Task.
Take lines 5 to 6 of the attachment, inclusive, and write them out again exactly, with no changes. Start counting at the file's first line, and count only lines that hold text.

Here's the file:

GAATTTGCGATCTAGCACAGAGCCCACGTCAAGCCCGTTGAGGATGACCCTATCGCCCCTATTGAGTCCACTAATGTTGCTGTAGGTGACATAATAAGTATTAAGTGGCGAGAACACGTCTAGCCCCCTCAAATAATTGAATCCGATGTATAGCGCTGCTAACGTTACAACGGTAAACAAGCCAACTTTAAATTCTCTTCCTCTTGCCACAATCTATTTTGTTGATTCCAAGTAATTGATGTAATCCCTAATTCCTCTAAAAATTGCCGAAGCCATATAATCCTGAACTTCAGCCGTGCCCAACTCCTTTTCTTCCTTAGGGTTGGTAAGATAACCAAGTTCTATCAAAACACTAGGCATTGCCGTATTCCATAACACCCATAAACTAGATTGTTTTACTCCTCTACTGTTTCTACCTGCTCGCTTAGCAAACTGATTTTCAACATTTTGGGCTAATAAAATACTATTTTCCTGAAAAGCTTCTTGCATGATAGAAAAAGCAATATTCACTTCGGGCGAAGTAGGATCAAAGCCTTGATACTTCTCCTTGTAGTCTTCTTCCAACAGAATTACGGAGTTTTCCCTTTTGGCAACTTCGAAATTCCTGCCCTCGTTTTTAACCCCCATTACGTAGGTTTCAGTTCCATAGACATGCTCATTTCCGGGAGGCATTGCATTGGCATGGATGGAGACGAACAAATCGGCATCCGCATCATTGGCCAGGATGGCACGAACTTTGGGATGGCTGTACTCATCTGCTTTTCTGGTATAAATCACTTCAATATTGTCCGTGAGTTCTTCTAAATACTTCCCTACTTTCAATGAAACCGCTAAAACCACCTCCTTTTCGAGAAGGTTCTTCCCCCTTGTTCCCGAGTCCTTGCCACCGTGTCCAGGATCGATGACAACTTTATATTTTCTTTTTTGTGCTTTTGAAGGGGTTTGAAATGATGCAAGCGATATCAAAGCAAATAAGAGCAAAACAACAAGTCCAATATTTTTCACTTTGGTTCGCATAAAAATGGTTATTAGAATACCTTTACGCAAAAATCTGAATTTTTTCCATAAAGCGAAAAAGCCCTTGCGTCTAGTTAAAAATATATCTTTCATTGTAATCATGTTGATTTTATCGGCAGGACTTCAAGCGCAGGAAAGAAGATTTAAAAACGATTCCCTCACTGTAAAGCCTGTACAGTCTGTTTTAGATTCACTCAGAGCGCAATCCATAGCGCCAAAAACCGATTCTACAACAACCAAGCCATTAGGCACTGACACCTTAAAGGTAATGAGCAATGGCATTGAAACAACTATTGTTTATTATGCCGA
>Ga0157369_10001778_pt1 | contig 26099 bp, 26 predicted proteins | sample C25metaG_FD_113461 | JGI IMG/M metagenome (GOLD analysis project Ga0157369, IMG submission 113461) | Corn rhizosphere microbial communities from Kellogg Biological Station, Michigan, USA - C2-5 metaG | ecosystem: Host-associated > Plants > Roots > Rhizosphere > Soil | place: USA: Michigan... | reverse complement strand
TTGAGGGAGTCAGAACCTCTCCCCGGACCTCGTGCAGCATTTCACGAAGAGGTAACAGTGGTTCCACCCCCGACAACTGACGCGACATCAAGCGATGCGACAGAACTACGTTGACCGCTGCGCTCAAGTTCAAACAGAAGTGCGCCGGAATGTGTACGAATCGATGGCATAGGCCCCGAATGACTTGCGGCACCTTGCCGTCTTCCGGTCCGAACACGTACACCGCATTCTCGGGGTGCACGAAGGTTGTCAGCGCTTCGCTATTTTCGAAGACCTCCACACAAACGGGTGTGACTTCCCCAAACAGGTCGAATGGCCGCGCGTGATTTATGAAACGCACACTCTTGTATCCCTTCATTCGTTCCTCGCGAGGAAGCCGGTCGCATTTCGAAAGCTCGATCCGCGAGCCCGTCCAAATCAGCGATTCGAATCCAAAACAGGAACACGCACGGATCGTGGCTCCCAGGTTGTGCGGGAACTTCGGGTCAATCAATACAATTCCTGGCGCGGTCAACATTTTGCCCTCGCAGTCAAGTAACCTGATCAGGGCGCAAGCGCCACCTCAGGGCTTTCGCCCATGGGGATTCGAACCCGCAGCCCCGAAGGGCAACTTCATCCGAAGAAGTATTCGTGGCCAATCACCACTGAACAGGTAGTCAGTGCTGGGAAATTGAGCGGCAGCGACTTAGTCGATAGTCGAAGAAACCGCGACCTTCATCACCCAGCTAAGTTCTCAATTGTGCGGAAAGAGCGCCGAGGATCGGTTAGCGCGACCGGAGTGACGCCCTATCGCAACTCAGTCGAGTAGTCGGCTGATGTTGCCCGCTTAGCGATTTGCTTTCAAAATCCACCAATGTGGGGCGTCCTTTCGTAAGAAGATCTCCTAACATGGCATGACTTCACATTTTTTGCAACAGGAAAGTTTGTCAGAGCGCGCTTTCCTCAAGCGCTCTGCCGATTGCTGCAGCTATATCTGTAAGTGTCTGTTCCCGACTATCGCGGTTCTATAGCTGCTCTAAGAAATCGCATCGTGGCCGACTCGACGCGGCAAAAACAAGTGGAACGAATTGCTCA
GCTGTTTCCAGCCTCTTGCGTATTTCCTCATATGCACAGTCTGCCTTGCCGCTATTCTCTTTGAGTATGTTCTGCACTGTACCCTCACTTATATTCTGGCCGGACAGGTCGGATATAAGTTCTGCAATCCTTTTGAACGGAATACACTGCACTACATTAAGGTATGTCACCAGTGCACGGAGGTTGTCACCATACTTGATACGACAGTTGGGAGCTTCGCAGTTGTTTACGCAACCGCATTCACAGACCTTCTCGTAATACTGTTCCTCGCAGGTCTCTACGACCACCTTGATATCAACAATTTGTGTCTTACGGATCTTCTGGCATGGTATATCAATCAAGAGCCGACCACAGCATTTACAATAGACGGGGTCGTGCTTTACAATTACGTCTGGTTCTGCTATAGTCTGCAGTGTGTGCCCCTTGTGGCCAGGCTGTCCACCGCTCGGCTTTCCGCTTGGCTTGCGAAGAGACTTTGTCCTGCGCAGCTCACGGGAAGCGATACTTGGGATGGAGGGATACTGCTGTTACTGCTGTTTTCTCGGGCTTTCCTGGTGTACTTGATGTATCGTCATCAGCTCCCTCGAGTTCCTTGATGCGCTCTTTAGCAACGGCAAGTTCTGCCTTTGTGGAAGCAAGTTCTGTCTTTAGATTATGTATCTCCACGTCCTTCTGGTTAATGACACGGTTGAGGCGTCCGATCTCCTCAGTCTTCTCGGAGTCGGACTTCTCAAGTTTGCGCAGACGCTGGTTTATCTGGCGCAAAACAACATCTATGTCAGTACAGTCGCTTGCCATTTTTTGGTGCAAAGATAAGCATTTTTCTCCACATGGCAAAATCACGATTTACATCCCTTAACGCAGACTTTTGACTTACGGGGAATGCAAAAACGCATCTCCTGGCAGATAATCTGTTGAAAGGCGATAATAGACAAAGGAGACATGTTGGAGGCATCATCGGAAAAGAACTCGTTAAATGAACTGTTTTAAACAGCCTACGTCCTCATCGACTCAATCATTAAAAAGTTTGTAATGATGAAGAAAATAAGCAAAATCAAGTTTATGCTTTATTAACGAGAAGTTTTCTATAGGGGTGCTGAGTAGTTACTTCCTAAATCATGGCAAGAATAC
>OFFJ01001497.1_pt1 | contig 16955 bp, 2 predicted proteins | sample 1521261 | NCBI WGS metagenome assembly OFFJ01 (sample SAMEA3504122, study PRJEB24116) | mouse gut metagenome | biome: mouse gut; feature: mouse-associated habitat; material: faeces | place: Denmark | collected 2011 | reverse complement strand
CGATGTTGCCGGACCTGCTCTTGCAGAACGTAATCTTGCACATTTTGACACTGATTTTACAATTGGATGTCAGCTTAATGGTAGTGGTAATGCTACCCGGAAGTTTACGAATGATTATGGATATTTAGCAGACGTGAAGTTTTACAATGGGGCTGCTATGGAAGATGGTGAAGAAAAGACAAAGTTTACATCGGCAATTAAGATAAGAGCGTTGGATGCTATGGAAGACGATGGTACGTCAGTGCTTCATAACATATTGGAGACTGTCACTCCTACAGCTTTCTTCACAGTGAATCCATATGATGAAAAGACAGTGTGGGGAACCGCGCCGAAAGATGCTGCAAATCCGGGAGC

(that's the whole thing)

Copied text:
>OFFJ01001497.1_pt1 | contig 16955 bp, 2 predicted proteins | sample 1521261 | NCBI WGS metagenome assembly OFFJ01 (sample SAMEA3504122, study PRJEB24116) | mouse gut metagenome | biome: mouse gut; feature: mouse-associated habitat; material: faeces | place: Denmark | collected 2011 | reverse complement strand
CGATGTTGCCGGACCTGCTCTTGCAGAACGTAATCTTGCACATTTTGACACTGATTTTACAATTGGATGTCAGCTTAATGGTAGTGGTAATGCTACCCGGAAGTTTACGAATGATTATGGATATTTAGCAGACGTGAAGTTTTACAATGGGGCTGCTATGGAAGATGGTGAAGAAAAGACAAAGTTTACATCGGCAATTAAGATAAGAGCGTTGGATGCTATGGAAGACGATGGTACGTCAGTGCTTCATAACATATTGGAGACTGTCACTCCTACAGCTTTCTTCACAGTGAATCCATATGATGAAAAGACAGTGTGGGGAACCGCGCCGAAAGATGCTGCAAATCCGGGAGC